Over the last years Brazil passed through an important period of reflexion regarding its authoritarian past, in a Transitional Justice process led by the National Truth Commission (CNV). The CNV was established (Law nº 12.528/2011) to investigate gross human rights violations perpetrated by the military regime from 1964 to 1988. Before the CNV, which lasted from 2012 to 2015, other important transitional justice mechanisms were created – and are still operating -, especially in the field of reparations for victims, like the Amnesty Commission, created in 2001.
Although the CNV did not have judicial powers, its mandate was very broad, allowing not only the investigation of serious human rights violations, but the political background of the coup, the scrutiny of the former State structures and the identity of perpetrators behind atrocities. On December 2015 the Commission presented its final report. The document have consolidated a critical perspective over the decades of military regime and formally acknowledged human rights offenses, especially uncountable cases of torture and the execution of 434 persons between deaths and forced disappearances.
The work developed by the CNV also revealed some difficulties in dealing with the past in Brazil, not only because of the validy of the self-amnesty law approved by the regime (Law.º 6.687/79), what surely reflects contradictions within Brazilian society and its efforts to develop democracy. This was especially evidenced by the way that CNV has marginalized the analysis of systematic human rights violation committed against vulnerable sections of society like indigenous, peasants, people who used to live in slums, women, activists of the black power movement, homosexuals etc.
All these groups were seriously stricken by the regime and kept suffering violence after the end of the military regime. Yet rather than highlight what happened to them, apparently the CNV decided to exclude it from the final report, including only a few of them at the attached volume of the final document, where the investigations were not supported by all of the Commission members. This reveals not only the problems of acknowledging the State responsibility in those crimes, but also how they were not priorities to CNV. With this behavior, the Commission did not acknowledged the killing of more de 2.000 indigenous from the ethnic group Waimiri-Atroari in Amazon or thousands of people who suffered with policies that took massive forced eviction in slums of Rio de Janeiro during the regime, like in Favela do Esqueleto, for instance.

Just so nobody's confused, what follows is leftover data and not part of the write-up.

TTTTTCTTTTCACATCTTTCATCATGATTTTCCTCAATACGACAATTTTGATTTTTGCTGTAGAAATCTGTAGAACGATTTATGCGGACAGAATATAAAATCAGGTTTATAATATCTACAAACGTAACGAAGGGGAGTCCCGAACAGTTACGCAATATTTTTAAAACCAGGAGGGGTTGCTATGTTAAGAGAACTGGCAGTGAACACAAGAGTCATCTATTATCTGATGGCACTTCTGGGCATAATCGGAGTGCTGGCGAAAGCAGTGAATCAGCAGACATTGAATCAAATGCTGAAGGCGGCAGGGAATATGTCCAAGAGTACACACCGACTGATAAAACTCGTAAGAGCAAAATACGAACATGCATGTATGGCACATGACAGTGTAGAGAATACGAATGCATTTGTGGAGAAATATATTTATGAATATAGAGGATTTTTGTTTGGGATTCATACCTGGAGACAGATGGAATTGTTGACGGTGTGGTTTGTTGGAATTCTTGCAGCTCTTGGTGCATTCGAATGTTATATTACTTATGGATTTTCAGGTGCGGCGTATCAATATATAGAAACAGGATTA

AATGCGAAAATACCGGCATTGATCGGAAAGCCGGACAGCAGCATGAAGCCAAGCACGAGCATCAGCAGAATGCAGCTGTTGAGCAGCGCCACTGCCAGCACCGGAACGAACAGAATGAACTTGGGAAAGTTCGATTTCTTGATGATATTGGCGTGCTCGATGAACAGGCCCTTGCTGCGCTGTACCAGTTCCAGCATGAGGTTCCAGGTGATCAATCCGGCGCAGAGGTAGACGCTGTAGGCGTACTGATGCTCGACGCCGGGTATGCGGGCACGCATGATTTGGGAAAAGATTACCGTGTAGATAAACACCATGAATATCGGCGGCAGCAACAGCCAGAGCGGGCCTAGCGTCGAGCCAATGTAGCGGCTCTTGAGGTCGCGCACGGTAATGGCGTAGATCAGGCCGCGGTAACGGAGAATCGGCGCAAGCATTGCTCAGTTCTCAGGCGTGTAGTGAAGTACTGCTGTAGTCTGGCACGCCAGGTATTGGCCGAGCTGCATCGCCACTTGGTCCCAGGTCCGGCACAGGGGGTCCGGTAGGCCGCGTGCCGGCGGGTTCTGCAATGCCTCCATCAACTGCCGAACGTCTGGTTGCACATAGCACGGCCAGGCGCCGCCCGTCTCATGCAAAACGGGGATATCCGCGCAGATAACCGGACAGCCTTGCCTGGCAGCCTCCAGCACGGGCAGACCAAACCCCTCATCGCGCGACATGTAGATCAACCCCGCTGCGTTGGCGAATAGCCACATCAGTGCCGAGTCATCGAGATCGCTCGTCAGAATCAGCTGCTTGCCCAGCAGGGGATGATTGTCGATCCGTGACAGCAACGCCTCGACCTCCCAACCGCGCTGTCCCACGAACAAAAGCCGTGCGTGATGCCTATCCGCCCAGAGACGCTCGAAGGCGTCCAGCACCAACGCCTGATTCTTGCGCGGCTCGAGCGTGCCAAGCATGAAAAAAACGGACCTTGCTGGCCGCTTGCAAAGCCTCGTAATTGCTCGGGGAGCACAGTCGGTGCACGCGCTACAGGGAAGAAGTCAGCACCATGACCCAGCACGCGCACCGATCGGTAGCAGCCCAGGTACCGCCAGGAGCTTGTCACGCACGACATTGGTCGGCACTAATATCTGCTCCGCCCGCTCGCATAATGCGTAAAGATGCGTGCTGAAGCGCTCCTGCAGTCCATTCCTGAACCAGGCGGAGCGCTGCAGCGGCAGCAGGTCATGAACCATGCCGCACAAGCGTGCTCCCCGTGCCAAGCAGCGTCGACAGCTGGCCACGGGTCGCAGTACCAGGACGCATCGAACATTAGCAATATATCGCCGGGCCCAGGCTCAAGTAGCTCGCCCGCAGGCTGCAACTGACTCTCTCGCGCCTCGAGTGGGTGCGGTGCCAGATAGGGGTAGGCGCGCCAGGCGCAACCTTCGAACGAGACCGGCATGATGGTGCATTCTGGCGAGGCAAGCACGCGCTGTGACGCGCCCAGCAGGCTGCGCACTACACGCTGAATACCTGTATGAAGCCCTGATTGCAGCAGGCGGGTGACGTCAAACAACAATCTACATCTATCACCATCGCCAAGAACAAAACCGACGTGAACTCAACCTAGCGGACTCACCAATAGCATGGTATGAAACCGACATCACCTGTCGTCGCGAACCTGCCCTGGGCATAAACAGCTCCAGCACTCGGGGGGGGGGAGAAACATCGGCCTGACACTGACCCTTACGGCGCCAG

Late transition, late democracy
Another important discussion that was overlooked by CNV was the late transition process itself and the shameful rates of serious human rights violation in the country during democracy. Although the CNV was created 24 years after the end of the regime, it did not debate the human rights offenses over the last decades and its relation with the authoritarian past. In that sense, it should have been important for the public opinion to clearly understand the relation between past and current violence, in order to support non-repetition measures on institutional sphere. The Commission should have dedicated more room to discuss, for example, the boom of violence in Brazil after 1988, that reached 44.861 homicides only in 2014. On the period of 20 years of democracy, homicides committed with the use of firearms increased 592,8%. At the same time, the Brazilian police became one of the more lethal police forces in the world. On the last 10 years, only the State Military Police of São Paulo killed 5.097 people, three times higher than latin american guerrillas like the FARC-EP and ELN in Colombia, that combined made 1.256 victims on the same period.